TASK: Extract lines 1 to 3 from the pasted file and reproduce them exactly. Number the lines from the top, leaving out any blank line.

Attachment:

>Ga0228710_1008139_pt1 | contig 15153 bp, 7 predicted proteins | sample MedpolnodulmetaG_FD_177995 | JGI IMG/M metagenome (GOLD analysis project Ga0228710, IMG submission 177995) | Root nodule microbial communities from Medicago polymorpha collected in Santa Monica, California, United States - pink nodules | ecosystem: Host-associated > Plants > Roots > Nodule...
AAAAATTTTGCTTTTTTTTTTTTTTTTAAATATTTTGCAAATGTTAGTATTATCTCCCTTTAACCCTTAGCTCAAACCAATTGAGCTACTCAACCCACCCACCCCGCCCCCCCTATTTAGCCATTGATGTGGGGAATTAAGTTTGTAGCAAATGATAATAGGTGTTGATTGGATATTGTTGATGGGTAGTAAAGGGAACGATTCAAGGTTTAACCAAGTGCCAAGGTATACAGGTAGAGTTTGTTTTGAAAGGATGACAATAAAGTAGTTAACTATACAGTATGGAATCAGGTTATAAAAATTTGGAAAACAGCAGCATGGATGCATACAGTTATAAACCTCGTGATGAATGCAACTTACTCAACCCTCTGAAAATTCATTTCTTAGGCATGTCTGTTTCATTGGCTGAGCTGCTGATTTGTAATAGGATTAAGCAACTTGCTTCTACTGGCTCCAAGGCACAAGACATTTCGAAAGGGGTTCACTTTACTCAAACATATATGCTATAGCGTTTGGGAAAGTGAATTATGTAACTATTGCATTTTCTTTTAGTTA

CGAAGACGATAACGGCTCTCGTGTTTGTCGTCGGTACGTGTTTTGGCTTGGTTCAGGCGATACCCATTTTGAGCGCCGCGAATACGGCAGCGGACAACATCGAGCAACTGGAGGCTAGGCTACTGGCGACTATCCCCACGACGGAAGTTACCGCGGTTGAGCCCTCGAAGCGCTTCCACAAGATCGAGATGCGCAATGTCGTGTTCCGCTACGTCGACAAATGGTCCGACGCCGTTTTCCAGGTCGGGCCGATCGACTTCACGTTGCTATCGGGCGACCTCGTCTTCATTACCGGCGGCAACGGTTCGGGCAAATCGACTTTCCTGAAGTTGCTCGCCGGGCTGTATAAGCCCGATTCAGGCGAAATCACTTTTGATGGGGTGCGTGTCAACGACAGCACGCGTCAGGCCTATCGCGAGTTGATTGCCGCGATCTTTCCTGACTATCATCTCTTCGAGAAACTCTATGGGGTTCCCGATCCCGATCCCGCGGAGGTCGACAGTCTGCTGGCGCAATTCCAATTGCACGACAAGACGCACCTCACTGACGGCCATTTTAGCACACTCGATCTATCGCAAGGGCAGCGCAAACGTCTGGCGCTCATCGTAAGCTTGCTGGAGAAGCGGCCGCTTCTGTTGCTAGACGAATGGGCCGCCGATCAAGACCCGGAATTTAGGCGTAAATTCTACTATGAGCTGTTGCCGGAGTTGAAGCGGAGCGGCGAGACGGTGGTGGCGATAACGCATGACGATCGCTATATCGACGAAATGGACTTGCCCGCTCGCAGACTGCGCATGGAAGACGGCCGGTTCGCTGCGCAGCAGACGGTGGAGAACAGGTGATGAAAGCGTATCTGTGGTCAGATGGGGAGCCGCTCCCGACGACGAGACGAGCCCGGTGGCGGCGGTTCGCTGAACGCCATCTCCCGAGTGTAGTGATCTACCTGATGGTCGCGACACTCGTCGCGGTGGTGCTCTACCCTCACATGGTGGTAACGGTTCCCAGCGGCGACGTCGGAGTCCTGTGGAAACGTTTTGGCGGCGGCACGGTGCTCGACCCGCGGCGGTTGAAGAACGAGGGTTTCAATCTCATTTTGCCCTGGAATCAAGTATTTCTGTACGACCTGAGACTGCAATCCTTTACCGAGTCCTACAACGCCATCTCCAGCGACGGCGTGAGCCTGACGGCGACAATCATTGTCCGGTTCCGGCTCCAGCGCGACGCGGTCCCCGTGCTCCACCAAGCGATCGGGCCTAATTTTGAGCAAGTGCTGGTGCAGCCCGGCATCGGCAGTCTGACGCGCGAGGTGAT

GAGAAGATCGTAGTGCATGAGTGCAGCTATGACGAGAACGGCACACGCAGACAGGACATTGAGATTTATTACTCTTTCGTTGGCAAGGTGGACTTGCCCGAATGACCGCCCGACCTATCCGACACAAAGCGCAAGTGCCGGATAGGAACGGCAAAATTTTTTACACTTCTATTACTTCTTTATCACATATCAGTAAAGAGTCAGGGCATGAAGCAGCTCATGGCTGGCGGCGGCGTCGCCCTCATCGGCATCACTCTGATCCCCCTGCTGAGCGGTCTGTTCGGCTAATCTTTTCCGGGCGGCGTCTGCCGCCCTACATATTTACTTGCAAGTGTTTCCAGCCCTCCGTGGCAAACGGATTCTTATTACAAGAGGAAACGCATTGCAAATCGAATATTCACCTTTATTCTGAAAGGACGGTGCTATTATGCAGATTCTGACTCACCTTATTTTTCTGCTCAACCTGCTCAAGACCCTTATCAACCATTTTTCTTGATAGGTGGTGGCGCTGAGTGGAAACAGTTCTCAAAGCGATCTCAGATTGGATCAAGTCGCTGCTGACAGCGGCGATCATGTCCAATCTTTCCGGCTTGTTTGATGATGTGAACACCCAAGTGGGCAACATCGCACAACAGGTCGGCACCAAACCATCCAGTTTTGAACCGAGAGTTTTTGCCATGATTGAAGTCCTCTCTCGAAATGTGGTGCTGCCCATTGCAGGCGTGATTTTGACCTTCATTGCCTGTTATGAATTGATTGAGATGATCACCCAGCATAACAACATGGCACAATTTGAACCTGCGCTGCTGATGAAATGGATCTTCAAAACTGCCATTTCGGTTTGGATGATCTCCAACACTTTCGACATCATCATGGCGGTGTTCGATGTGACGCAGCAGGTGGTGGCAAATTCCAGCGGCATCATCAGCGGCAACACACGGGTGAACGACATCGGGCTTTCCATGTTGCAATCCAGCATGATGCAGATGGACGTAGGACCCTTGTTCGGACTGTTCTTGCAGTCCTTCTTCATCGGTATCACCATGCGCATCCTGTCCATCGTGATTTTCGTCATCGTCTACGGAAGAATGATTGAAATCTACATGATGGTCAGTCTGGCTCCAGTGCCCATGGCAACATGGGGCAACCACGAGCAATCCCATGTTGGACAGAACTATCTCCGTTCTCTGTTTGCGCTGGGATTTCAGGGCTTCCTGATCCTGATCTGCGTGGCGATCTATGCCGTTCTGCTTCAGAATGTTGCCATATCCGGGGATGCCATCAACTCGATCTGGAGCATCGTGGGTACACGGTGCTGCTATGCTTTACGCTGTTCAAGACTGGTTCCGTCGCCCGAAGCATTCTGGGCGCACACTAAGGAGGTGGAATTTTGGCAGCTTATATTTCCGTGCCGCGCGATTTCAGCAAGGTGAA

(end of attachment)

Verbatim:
>Ga0228710_1008139_pt1 | contig 15153 bp, 7 predicted proteins | sample MedpolnodulmetaG_FD_177995 | JGI IMG/M metagenome (GOLD analysis project Ga0228710, IMG submission 177995) | Root nodule microbial communities from Medicago polymorpha collected in Santa Monica, California, United States - pink nodules | ecosystem: Host-associated > Plants > Roots > Nodule...
AAAAATTTTGCTTTTTTTTTTTTTTTTAAATATTTTGCAAATGTTAGTATTATCTCCCTTTAACCCTTAGCTCAAACCAATTGAGCTACTCAACCCACCCACCCCGCCCCCCCTATTTAGCCATTGATGTGGGGAATTAAGTTTGTAGCAAATGATAATAGGTGTTGATTGGATATTGTTGATGGGTAGTAAAGGGAACGATTCAAGGTTTAACCAAGTGCCAAGGTATACAGGTAGAGTTTGTTTTGAAAGGATGACAATAAAGTAGTTAACTATACAGTATGGAATCAGGTTATAAAAATTTGGAAAACAGCAGCATGGATGCATACAGTTATAAACCTCGTGATGAATGCAACTTACTCAACCCTCTGAAAATTCATTTCTTAGGCATGTCTGTTTCATTGGCTGAGCTGCTGATTTGTAATAGGATTAAGCAACTTGCTTCTACTGGCTCCAAGGCACAAGACATTTCGAAAGGGGTTCACTTTACTCAAACATATATGCTATAGCGTTTGGGAAAGTGAATTATGTAACTATTGCATTTTCTTTTAGTTA

CGAAGACGATAACGGCTCTCGTGTTTGTCGTCGGTACGTGTTTTGGCTTGGTTCAGGCGATACCCATTTTGAGCGCCGCGAATACGGCAGCGGACAACATCGAGCAACTGGAGGCTAGGCTACTGGCGACTATCCCCACGACGGAAGTTACCGCGGTTGAGCCCTCGAAGCGCTTCCACAAGATCGAGATGCGCAATGTCGTGTTCCGCTACGTCGACAAATGGTCCGACGCCGTTTTCCAGGTCGGGCCGATCGACTTCACGTTGCTATCGGGCGACCTCGTCTTCATTACCGGCGGCAACGGTTCGGGCAAATCGACTTTCCTGAAGTTGCTCGCCGGGCTGTATAAGCCCGATTCAGGCGAAATCACTTTTGATGGGGTGCGTGTCAACGACAGCACGCGTCAGGCCTATCGCGAGTTGATTGCCGCGATCTTTCCTGACTATCATCTCTTCGAGAAACTCTATGGGGTTCCCGATCCCGATCCCGCGGAGGTCGACAGTCTGCTGGCGCAATTCCAATTGCACGACAAGACGCACCTCACTGACGGCCATTTTAGCACACTCGATCTATCGCAAGGGCAGCGCAAACGTCTGGCGCTCATCGTAAGCTTGCTGGAGAAGCGGCCGCTTCTGTTGCTAGACGAATGGGCCGCCGATCAAGACCCGGAATTTAGGCGTAAATTCTACTATGAGCTGTTGCCGGAGTTGAAGCGGAGCGGCGAGACGGTGGTGGCGATAACGCATGACGATCGCTATATCGACGAAATGGACTTGCCCGCTCGCAGACTGCGCATGGAAGACGGCCGGTTCGCTGCGCAGCAGACGGTGGAGAACAGGTGATGAAAGCGTATCTGTGGTCAGATGGGGAGCCGCTCCCGACGACGAGACGAGCCCGGTGGCGGCGGTTCGCTGAACGCCATCTCCCGAGTGTAGTGATCTACCTGATGGTCGCGACACTCGTCGCGGTGGTGCTCTACCCTCACATGGTGGTAACGGTTCCCAGCGGCGACGTCGGAGTCCTGTGGAAACGTTTTGGCGGCGGCACGGTGCTCGACCCGCGGCGGTTGAAGAACGAGGGTTTCAATCTCATTTTGCCCTGGAATCAAGTATTTCTGTACGACCTGAGACTGCAATCCTTTACCGAGTCCTACAACGCCATCTCCAGCGACGGCGTGAGCCTGACGGCGACAATCATTGTCCGGTTCCGGCTCCAGCGCGACGCGGTCCCCGTGCTCCACCAAGCGATCGGGCCTAATTTTGAGCAAGTGCTGGTGCAGCCCGGCATCGGCAGTCTGACGCGCGAGGTGAT